Skilled nursing care
Skilled nursing care involves medical services and treatments provided by licensed nurses or healthcare professionals, typically in a skilled nursing facility or home healthcare setting.
Skilled nursing facility care
Skilled Nursing Facility (SNF) Care refers to medical care and rehabilitation services provided in a specialized facility for patients requiring intensive medical supervision and support.
Small Business Health Options Program (SHOP)
The Small Business Health Options Program (SHOP) is a program that allows small businesses to offer health insurance coverage to their employees through the Health Insurance Marketplace.
SNOMED stands for Systematized Nomenclature of Medicine, which is a comprehensive and standardized clinical terminology used in electronic health records to facilitate the exchange and analysis of clinical data.
SOAP Note is a structured method used by healthcare professionals to document patient encounters, including Subjective, Objective, Assessment, and Plan sections.
Social Determinants of Health
The economic, social, and environmental factors that influence health outcomes and disparities, including access to education, employment, housing, nutrition, and healthcare services, highlighting the importance of addressing these factors for improved population health.
Social Determinants of Health Initiatives
Efforts to address non-medical factors such as socioeconomic status, education, housing, and access to healthy food, which significantly impact individuals' health and well-being.
Social Prescribing involves healthcare providers recommending non-medical interventions, such as community activities, support groups, or art therapy, to improve patients' overall well-being and mental health. These prescriptions address social determinants of health and complement medical treatments.
Social Security is a federal program that provides financial assistance to eligible individuals, including retirees, disabled individuals, and survivors.
Social Security benefits
Social Security benefits refer to the financial payments provided by the Social Security program to eligible beneficiaries, such as retirees and disabled individuals.
Social Security survivors benefits
Social Security survivors' benefits are payments provided to the surviving family members, including spouses and children, of a deceased individual who contributed to Social Security.
Special Enrollment Period (SEP)
A Special Enrollment Period (SEP) allows individuals to enroll in or make changes to their health insurance plans outside of the regular enrollment period due to qualifying life events, such as marriage, birth, or loss of other coverage.
Special health care need
A Special Healthcare Need refers to a medical condition or health requirement that requires specialized medical attention or care.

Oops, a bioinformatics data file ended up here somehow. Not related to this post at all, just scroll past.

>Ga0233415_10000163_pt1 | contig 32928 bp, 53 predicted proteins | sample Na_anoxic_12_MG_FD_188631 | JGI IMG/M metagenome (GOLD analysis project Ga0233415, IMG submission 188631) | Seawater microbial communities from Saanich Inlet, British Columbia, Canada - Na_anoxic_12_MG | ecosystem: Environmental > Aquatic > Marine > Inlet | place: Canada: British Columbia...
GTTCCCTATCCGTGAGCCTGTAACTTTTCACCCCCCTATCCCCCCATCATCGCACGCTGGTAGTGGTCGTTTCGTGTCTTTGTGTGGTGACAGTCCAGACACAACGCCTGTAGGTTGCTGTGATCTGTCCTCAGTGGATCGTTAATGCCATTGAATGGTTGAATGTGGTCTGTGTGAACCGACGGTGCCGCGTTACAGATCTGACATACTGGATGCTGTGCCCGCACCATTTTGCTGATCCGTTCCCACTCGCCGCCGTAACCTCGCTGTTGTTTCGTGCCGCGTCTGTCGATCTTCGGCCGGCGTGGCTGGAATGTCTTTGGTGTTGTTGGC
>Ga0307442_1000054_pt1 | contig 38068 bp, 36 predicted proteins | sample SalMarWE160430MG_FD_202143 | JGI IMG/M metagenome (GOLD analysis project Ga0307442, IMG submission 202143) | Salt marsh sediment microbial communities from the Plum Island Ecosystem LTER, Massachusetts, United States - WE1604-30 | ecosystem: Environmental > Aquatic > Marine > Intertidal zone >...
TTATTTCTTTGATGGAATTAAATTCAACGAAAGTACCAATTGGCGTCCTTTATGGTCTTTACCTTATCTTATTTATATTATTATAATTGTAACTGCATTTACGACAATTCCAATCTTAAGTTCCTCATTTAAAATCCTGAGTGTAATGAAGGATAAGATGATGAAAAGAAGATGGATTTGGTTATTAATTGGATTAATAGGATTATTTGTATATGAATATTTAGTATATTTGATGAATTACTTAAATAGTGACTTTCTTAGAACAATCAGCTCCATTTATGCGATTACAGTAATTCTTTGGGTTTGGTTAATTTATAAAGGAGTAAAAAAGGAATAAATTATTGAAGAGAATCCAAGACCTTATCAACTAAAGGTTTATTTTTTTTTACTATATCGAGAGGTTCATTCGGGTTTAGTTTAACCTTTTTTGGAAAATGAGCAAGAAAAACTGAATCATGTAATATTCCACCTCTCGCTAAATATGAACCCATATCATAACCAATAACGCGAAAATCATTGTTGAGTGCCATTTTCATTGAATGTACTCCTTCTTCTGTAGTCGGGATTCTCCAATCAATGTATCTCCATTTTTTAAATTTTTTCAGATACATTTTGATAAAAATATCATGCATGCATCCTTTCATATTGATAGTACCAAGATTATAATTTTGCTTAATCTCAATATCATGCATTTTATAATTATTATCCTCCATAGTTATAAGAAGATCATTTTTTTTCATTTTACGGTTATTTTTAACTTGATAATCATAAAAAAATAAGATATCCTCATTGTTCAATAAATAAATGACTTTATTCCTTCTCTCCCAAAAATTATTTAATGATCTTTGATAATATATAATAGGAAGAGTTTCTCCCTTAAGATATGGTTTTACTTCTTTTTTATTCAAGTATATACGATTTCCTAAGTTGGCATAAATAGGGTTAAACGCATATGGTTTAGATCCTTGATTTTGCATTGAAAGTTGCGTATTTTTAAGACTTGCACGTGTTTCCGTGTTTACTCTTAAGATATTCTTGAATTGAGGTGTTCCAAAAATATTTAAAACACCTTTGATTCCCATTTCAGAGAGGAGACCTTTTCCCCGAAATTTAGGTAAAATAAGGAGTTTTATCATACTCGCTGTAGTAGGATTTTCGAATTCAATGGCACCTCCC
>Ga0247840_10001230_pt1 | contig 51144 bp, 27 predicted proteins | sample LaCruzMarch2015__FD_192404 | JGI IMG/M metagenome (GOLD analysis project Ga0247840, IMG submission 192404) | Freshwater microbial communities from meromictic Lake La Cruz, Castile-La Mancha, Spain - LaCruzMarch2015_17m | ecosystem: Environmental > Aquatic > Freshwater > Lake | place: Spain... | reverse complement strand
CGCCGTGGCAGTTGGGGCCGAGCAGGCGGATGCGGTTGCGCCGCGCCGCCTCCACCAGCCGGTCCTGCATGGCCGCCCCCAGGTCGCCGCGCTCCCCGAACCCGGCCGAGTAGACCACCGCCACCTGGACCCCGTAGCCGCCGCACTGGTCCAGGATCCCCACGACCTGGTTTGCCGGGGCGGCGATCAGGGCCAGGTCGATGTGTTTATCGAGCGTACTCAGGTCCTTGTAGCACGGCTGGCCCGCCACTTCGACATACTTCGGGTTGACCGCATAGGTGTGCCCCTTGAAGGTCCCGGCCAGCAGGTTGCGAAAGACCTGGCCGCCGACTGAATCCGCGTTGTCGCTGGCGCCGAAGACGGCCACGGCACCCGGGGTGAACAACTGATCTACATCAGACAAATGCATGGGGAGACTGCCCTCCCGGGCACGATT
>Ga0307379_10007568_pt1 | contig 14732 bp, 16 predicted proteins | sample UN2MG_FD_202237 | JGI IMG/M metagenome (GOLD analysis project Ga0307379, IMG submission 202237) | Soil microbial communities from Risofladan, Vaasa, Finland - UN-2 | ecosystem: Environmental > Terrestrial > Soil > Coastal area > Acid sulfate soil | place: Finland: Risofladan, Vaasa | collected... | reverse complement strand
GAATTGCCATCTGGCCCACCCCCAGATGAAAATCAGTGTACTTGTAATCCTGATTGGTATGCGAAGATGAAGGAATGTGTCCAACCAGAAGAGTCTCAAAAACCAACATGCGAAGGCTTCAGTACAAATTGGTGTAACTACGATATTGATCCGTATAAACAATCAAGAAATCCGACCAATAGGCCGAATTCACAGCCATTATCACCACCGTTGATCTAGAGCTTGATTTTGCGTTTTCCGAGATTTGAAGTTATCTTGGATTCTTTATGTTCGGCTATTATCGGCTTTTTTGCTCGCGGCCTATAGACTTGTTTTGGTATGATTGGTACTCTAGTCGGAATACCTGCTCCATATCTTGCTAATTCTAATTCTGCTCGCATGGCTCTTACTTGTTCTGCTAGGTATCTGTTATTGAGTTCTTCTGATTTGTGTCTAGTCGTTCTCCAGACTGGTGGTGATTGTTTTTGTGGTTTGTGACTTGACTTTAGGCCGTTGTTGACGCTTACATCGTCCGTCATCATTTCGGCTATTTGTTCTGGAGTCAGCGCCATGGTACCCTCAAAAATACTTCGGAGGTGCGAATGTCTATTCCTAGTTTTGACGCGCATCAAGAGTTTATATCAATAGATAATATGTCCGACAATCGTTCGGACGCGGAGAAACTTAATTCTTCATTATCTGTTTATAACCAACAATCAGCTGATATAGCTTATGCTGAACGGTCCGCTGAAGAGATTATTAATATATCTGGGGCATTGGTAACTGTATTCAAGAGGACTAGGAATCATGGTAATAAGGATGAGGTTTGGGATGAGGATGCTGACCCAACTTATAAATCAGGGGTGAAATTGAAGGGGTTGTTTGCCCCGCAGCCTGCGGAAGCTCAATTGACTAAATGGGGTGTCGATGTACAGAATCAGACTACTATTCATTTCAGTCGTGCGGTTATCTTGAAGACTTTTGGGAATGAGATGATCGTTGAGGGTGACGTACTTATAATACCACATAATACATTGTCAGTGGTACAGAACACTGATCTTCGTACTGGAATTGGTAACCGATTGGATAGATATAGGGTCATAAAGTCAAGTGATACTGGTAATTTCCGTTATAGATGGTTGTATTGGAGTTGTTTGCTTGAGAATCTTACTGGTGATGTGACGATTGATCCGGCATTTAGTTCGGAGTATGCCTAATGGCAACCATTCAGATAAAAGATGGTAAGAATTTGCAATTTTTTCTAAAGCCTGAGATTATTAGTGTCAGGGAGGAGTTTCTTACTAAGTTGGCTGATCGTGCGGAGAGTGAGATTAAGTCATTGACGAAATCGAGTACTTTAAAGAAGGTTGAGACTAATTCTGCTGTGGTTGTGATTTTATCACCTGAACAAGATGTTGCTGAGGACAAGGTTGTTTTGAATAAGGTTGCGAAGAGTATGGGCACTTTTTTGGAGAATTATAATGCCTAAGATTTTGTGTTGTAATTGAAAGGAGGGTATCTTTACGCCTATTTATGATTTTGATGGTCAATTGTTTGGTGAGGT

A Specialist is a healthcare provider with advanced training and expertise in a specific area of medicine or healthcare, such as cardiology, oncology, or neurology.
Spousal abandonment refers to the act of one spouse leaving the other without justification or intention to return, which may have legal and financial implications in certain contexts, such as divorce or spousal support.
SQL – Structured Query Language
SQL is a programming language used to manage and query relational databases, allowing users to retrieve and manipulate data.
Stand-alone dental plan
A Stand-alone Dental Plan is a dental insurance plan that provides coverage exclusively for dental care services, separate from medical health insurance.
The Stark Law, also known as the Physician Self-Referral Law, is a federal law that prohibits physicians from referring patients to certain designated health services in which the physician or their immediate family has a financial interest.
State continuation coverage
State continuation coverage is a type of health insurance continuation provided to eligible individuals under state laws when they lose group health coverage.
State Health Insurance Assistance Program (SHIP)
State-based programs that offer free counseling, education, and assistance to Medicare beneficiaries, helping them understand their health insurance options, benefits, and rights under the Medicare program.
State insurance department
The State Insurance Department is a state-level regulatory agency responsible for overseeing and regulating insurance activities within its jurisdiction.
State medical assistance office
The State Medical Assistance Office is a state-level agency responsible for administering Medicaid and other state-based medical assistance programs.
Summary of Benefits and Coverage (SBC)
The Summary of Benefits and Coverage (SBC) is a standardized document that provides clear and concise information about a health insurance plan's benefits, costs, and coverage details, helping consumers compare different plans.
Surgical Simulation employs virtual reality or simulators to provide surgeons with realistic practice scenarios before performing actual surgeries. This training method enhances surgical skills, improves precision, and reduces risks associated with real procedures.
The use of technology to provide healthcare services remotely, such as through video conferencing or mobile apps.